In 2007 Parr wrote and recorded the main title for The Brothers Solomon and Also opened for Bryan Adams at the Keepmoat Stadium in Parr’s home town Doncaster. In 2008, Parr was a special guest for the U.S. rock band Journey on their UK Tour and in 2011 Parr performed an acoustic set as Special Guest of Richard Marx on his UK Tour and also released a double album titled “Letter to America” before touring America. Parr was a guest on ESPN show SportsNation where he sang a special rendition of “St. Elmo’s Fire” replacing the words with Denver Broncos quarterback Tim Tebow. A reworking of the song’s lyrics, sung by Parr and titled “Tim Tebow’s Fire”. Throughout 2012 Parr toured America as ambassador for the USO playing concerts and benefits for American servicemen and women. In 2012 Parr wrote and produced a new studio album The Mission. The funds went to The USO, USA Cares and Military Families charities. In 2014, Parr reunited with The Who, Jeff Beck, Mick Hucknall and other rock musicians for Kenney Jones’ Rock & Horsepower concert to raise money and awareness for prostate cancer. Parr joined forces with Guns and Roses producer Mike Clink, Slash and Nikki Sixx, to collaborate on the forthcoming Pete Way album. At the O2 Parr joined producer Tony Visconti, Woody Woodmansey (Spiders From Mars), Glen Gregory (Heaven 17) and many members of the original Bowie band to perform in the “Man Who Sold the World” concert. Parr continued his work with the military playing concerts and fund raisers for “Help For Heroes”.

Christmas 2014 saw the release of “Ring Out The Bells”, a charity single produced by David Mackay, which featured Charlie Norman and the children of St Catherine’s School along with guest performances by Parr and Meatloaf duetist Lorraine Crosby (I Would Do Anything For Love). The proceeds went to The Great Ormond Street Children’s Hospital. Parr toured during 2015 alongside Bonnie Tyler, Kenney Jones, Cockney Rebel and also wrote and recorded “Man of Steel” for the late International rugby hero Steve Prescott. The 88th Academy Awards (Oscars) included the launch of Google’s Android campaign featuring John and St Elmo’s Fire as the theme tune. It’s Ironic as the song was tipped as the favourite for the “Best Original Song” Oscar in 1985 but had to be withdrawn as John had told the media that although the song was written for the film he was inspired by Rick Hansen’s attempt to circumnavigate the globe in his wheelchair. 31 years later the song is back at the Oscars as the theme song for “Rock Paper Scissors” Androids’s new campaign.

Posted in books, Fantasy, films & DVD, Science fiction

Alan Dean Foster

Prolific American fantasy and science fiction novelist Alan Dean Foster was born November 18, 1946. He is known for his science fiction novels set in the Humanx Commonwealth, an interstellar ethical/political union of species including humankind and the insectoid Thranx. Many of these novels feature Philip Lynx (“Flinx”), an empathic young man who has found himself involved in something which threatens the survival of the Galaxy. Flinx’s constant companion since childhood is a minidrag named Pip, a flying, empathic snake capable of spitting a highly corrosive and violently neurotoxic venom.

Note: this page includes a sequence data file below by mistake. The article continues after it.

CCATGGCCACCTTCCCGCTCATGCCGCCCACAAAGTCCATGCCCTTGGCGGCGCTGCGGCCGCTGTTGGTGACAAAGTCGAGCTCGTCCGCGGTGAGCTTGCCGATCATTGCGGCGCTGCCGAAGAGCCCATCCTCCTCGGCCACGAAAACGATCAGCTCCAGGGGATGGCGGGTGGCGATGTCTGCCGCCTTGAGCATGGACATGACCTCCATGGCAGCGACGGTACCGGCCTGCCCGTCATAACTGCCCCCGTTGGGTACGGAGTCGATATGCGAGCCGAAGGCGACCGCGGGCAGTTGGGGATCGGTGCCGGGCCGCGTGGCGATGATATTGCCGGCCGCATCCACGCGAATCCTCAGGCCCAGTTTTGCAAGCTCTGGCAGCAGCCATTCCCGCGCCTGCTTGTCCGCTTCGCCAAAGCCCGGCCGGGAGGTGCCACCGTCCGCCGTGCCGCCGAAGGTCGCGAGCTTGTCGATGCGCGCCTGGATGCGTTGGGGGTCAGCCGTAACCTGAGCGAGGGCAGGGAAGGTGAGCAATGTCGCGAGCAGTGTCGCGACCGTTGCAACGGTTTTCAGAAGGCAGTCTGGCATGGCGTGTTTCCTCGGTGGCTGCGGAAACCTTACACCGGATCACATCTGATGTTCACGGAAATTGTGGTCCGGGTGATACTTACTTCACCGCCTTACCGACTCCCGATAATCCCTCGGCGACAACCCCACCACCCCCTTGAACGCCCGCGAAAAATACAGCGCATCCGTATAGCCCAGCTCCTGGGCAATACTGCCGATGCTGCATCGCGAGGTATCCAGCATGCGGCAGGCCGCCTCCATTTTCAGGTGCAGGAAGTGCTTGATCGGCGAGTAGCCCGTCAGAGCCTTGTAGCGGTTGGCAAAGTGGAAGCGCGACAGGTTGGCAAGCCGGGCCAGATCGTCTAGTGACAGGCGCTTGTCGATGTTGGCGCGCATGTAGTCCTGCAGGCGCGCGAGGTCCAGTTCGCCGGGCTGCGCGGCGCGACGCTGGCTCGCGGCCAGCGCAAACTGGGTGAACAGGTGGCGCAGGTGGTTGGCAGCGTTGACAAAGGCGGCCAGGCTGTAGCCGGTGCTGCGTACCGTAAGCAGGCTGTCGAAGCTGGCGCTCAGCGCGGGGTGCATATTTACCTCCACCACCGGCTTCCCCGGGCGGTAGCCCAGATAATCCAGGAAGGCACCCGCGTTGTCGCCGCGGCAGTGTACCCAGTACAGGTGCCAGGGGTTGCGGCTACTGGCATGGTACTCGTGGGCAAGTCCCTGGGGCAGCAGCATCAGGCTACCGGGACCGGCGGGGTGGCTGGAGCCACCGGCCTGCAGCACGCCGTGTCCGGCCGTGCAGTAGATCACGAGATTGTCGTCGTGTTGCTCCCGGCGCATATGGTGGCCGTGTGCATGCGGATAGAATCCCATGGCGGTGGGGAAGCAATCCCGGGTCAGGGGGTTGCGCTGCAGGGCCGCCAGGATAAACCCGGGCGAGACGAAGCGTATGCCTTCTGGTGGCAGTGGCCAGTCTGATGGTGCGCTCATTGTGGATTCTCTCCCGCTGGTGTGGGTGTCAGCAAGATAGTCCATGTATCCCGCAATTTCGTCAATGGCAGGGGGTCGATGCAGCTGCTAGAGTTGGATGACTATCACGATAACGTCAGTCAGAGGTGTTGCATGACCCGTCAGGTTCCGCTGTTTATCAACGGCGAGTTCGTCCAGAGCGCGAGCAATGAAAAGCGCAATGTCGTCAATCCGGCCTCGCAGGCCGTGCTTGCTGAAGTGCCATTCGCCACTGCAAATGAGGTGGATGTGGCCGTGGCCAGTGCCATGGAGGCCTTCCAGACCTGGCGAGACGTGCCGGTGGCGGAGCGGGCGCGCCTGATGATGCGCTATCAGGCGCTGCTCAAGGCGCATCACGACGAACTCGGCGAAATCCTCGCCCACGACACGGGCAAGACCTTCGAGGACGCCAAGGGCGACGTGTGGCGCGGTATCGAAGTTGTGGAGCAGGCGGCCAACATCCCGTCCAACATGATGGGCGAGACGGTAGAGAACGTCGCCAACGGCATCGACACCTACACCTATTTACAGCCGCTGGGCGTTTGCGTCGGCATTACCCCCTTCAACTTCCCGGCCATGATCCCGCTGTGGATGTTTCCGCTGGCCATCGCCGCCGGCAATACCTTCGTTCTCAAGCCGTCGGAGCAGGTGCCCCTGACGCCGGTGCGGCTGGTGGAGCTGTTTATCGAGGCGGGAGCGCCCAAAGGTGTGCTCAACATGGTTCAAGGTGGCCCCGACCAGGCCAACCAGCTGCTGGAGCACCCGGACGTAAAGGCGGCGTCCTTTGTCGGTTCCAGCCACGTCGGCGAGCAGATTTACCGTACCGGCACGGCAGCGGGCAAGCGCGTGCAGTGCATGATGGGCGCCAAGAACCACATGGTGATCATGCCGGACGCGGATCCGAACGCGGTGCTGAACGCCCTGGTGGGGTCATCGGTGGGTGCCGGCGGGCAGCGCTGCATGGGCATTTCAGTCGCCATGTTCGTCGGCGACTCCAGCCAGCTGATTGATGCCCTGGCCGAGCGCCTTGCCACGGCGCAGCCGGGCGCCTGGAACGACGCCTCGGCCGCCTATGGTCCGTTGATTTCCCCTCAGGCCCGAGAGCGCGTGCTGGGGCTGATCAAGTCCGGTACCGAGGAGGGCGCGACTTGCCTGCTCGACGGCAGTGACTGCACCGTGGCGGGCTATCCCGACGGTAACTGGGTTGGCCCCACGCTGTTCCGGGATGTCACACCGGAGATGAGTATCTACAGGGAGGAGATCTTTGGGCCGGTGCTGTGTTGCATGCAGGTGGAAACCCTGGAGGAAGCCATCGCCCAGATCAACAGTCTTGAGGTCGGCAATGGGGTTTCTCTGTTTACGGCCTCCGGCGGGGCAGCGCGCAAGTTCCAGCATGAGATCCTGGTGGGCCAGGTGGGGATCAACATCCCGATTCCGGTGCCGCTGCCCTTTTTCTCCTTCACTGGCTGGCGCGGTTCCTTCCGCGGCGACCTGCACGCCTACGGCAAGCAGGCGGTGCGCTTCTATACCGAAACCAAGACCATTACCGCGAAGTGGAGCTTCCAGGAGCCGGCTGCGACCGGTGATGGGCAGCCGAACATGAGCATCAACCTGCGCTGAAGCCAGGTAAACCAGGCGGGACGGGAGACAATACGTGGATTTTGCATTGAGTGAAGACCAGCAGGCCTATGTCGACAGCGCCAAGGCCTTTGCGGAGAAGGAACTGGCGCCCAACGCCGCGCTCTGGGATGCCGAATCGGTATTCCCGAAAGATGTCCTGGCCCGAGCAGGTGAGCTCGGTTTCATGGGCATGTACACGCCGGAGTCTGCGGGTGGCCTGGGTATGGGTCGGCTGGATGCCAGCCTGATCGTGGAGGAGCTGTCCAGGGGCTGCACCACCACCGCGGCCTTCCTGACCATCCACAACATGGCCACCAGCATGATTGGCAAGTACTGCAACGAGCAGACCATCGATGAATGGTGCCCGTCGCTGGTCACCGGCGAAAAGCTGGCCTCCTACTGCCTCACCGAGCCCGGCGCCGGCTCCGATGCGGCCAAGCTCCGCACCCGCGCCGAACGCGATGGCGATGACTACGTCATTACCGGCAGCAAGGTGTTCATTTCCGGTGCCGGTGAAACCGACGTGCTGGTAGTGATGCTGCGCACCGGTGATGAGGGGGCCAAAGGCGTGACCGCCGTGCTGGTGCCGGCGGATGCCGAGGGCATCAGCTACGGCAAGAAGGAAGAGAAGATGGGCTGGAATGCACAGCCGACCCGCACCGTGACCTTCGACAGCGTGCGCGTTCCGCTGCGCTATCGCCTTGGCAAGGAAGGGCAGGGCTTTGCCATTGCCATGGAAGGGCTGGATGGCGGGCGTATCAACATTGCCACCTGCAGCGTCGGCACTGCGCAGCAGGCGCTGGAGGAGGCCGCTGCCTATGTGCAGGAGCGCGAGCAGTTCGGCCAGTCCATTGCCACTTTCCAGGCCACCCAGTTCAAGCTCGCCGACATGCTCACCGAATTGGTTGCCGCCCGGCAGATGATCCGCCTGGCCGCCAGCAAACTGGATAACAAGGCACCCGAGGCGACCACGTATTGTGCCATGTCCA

One of Foster’s better-known fantasy works is the Spellsinger series, in which a young musician is summoned into a world populated by talking creatures where his music allows him to do real magic whose effects depends on the lyrics of the popular songs he sings (although with somewhat unpredictable results).

Many of Foster’s works have a strong ecological element to them, often with an environmental twist. Often the villains in his stories experience their downfall because of a lack of respect for other alien species or seemingly innocuous bits of their surroundings. This can be seen in such works as Midworld, about a semi-sentient planet that is essentially one large rainforest, and Cachalot, set on an ocean world populated by sentient cetaceans. Foster usually devotes a large part of his novels to descriptions of the strange environments of alien worlds and the coexistence of their flora and fauna. Perhaps the most extreme example of this is Sentenced to Prism, in which the protagonist finds himself trapped on a world where life is based on silicon rather than carbon, as on Earth.

Foster was the ghostwriter of the original novelization of Star Wars which had been credited solely to George Lucas. After two other writers had declined his offer of a flat fee of $5,000 for the work, Lucas brought to Foster the original screenplay, after which Foster fleshed out the backstory of time, place, planets, races, history and technology in such detail that it became canonical for all subsequent Star Wars novels. Foster wrote the novel Splinter of the Mind’s Eye, a Star Wars sequel published in 1978, two years prior to the release of The Empire Strikes Back. Foster’s story relied heavily on abandoned concepts that appeared in Lucas’s early treatments for the first film. Foster was stunned when Return of the Jedi revealed the characters of Luke and Leia as brother and sister; in Splinter, the characters exhibit quite a bit of romantic and sexual energy. Although Splinter was contradicted by later entries in the Star Wars film canon, it was the first “Star Wars expanded universe” entry written (although not the first published—a Marvel Comics story holds that honor). Foster wrote the novelization of Star Wars: The Force Awakens.

Foster is also credited with writing the story for Star Trek: The Motion Picture. He also wrote 10 books based on episodes of the animated Star Trek, the first six books each consisting of three linked novella-length episode adaptations, and the last four being expanded adaptations of single episodes that segued into original story. In the mid-seventies, he wrote original Star Trek stories for the Peter Pan-label Star Trek audio story records. He later wrote the novelization of the 2009 film Star Trek, his first Star Trek novel in over 30 years. He later wrote the novelization for Star Trek’s sequel, Star Trek Into Darkness.